Promise Keepers is a burgeoning force in American Christianity. With the goal of Point Men in every church, one cannot ignore its influence. Beneath the emotional hype, camaraderie, enthusiastic speakers, songs, and cheers, Promise Keepers champions a psycho-spiritual, ecumenical and political agenda.
The Promise Keepers' movement is part of an ecumenical trend of down-playing doctrine for unity that puts aside essential theological issues in order to promote a unity which is not biblical unity. Are false doctrines being addressed? Are the people in these churches challenged to flee their false religious systems? The answer is "No." Key foundational issues have been dropped, all for the sake of supposed unity.
The men who are reached through this ministry are not necessarily brought into sound New Testament churches and grounded in the truth. They are not being taught to keep themselves pure from apostasy and heresy. They are not being trained in discerning false gospels from the true. Rather they will be instructed in unscriptural ecumenism. They are being taught that doctrine is not crucial, that to fight for the truth is unspiritual. They are even being encouraged to accept apostate denominations as genuine expressions of Christianity. There is so much theological diversity among those involved with Promise Keepers that no in-depth discussion of Scripture or what it means to be a Christian could take place without tearing the movement apart. If one followed the doctrines of some of the groups involved in this movement, one could not even be a Christian. And if one is not a Christian, nothing that person does will enable him or her to be godly.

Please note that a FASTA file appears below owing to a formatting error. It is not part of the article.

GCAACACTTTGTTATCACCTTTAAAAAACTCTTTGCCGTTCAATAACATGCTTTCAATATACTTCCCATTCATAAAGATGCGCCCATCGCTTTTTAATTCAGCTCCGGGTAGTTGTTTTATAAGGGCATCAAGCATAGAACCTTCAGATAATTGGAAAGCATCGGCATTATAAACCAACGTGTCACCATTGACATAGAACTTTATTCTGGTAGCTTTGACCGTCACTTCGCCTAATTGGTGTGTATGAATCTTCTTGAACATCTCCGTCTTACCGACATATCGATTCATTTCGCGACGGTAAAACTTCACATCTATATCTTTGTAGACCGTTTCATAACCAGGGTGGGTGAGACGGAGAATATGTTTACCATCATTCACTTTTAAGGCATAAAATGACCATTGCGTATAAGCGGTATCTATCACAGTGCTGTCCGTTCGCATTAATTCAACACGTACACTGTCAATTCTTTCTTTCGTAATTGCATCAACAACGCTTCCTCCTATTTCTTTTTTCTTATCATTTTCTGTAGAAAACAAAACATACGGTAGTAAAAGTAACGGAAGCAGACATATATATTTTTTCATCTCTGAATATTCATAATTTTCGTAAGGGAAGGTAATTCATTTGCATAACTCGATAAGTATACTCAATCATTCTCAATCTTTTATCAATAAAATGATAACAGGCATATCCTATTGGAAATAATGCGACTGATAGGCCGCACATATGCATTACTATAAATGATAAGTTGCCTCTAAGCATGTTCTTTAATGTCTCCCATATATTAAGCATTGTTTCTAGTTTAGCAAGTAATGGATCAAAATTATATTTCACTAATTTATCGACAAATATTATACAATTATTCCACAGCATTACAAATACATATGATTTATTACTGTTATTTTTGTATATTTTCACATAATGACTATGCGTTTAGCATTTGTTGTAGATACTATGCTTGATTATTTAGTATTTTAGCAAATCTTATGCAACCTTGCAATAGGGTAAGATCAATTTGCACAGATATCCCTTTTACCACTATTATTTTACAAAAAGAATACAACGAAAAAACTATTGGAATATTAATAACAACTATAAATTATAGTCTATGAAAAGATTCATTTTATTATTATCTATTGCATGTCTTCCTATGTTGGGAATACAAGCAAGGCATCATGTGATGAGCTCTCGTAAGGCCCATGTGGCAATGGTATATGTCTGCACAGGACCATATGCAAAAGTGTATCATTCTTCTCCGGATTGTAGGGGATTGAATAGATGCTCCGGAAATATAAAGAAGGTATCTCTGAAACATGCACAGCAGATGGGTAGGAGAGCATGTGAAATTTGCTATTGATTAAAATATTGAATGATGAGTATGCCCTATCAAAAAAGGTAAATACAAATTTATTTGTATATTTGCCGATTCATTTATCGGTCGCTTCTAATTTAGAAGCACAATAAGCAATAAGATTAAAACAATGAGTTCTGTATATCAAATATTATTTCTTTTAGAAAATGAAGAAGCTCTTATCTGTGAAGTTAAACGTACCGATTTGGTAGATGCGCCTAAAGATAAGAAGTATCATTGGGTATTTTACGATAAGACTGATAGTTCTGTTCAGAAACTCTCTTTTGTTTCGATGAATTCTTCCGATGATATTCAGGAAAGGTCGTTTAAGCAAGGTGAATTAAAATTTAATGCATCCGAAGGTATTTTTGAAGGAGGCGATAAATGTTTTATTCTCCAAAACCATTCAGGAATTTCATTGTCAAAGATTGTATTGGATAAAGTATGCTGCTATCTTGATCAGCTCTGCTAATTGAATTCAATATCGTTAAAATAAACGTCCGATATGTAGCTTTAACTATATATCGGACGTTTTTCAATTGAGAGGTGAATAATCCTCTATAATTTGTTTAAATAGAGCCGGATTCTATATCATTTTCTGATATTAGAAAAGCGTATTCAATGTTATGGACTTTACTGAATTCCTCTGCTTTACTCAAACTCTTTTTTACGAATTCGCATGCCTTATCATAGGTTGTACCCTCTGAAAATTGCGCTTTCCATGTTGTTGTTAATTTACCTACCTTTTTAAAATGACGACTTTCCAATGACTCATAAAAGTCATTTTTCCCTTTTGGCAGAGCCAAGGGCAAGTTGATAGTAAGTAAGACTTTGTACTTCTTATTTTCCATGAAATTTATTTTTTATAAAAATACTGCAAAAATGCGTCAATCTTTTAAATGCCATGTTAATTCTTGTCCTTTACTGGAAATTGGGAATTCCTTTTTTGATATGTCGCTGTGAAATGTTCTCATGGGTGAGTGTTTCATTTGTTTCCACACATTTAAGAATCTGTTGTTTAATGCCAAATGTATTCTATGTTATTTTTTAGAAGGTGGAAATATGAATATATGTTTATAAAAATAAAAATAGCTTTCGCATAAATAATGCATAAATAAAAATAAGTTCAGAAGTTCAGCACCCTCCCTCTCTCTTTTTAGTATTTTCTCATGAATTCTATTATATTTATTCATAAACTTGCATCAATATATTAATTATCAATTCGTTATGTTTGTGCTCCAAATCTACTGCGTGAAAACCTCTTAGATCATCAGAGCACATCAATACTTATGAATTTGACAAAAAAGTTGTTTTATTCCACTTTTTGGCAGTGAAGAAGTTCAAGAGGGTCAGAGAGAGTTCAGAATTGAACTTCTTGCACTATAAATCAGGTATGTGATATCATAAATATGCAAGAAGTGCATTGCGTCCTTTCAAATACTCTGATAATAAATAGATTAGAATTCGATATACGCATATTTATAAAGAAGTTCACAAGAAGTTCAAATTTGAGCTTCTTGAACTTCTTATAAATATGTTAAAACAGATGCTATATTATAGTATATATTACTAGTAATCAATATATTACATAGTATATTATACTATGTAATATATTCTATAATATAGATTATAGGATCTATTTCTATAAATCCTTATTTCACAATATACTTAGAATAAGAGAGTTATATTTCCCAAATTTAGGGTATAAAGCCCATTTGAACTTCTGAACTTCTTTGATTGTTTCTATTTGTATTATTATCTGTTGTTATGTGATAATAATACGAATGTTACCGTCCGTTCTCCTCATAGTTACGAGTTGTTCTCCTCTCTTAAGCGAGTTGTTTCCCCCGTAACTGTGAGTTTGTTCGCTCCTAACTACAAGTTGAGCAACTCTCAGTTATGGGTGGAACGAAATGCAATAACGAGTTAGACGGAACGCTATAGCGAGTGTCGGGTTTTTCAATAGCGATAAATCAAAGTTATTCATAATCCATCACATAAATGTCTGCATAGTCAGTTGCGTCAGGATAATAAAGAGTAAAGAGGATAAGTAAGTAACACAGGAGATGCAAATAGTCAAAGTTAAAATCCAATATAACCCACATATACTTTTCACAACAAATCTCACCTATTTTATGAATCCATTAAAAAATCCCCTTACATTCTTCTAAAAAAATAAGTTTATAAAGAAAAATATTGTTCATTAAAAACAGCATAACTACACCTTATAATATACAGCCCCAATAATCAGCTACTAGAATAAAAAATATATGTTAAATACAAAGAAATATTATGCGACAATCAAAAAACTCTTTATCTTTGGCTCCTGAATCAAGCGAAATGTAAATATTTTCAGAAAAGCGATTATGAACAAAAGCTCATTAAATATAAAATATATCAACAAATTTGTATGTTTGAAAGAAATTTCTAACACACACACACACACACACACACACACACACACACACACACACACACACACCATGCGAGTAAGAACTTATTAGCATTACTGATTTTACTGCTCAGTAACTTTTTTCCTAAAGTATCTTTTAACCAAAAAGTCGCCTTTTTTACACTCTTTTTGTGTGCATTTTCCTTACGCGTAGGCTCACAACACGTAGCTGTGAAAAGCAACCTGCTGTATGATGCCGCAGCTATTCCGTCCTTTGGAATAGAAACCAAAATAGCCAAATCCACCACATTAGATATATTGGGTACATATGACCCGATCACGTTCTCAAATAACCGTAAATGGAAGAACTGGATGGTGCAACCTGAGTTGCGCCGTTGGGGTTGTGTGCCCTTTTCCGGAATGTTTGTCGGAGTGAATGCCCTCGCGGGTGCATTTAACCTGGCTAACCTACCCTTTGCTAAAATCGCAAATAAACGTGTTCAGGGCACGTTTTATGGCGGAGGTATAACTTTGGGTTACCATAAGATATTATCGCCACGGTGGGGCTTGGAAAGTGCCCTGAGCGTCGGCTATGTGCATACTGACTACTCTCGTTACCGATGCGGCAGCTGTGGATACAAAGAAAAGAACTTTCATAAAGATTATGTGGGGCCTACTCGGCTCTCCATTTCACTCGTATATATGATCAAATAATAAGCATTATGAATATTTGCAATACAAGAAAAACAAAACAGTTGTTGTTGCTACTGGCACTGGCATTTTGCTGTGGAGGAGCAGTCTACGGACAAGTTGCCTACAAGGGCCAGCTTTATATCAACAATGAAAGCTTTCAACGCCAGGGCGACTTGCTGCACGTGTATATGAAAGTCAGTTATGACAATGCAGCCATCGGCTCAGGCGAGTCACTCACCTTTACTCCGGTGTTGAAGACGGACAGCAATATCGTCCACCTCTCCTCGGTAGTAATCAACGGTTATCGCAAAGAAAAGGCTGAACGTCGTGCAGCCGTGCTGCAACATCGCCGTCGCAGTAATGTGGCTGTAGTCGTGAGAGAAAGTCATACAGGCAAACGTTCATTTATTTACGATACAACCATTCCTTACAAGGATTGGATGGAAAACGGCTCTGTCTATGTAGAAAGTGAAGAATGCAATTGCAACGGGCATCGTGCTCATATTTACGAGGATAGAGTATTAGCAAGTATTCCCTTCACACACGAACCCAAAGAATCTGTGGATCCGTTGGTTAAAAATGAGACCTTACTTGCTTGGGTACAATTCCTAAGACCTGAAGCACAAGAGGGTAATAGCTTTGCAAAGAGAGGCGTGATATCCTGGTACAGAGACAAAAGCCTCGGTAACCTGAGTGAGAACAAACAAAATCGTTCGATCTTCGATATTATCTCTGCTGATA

Though we can rejoice that men may get saved and their lives turn around for the good, yet results in and of themselves do not necessarily mean the movement has God's approval or that the methods Promise Keepers uses are right and in conformity to the will of God. Numbers 20 provides a classic example of this. Moses was commanded by God to strike the rock (Ex. 17:5) and speak to it (Num. 20:8) and water would come forth miraculously to supply the needs of the Israelites and their animals. In a fit of rage and frustration over the rebellious attitudes and complaints of Israel, Moses angrily struck the rock twice and water came out of the rock in abundance to quench the thirst of millions of people and animals. God graciously displayed His supernatural power and performed a miracle in the presence of the entire assembly. Yet, did God approve of Moses' methods? Did the visible result of water coming out in abundance demonstrate God's hand of blessing was upon Moses' work? No, his disobedience was noted and as punishment, he was forbidden to enter the Promised Land. "The good results that were publicly displayed did not justify the wrong way in which God's will was carried out" (Axioms of Separation, p. 14). The same is true about Promise Keepers.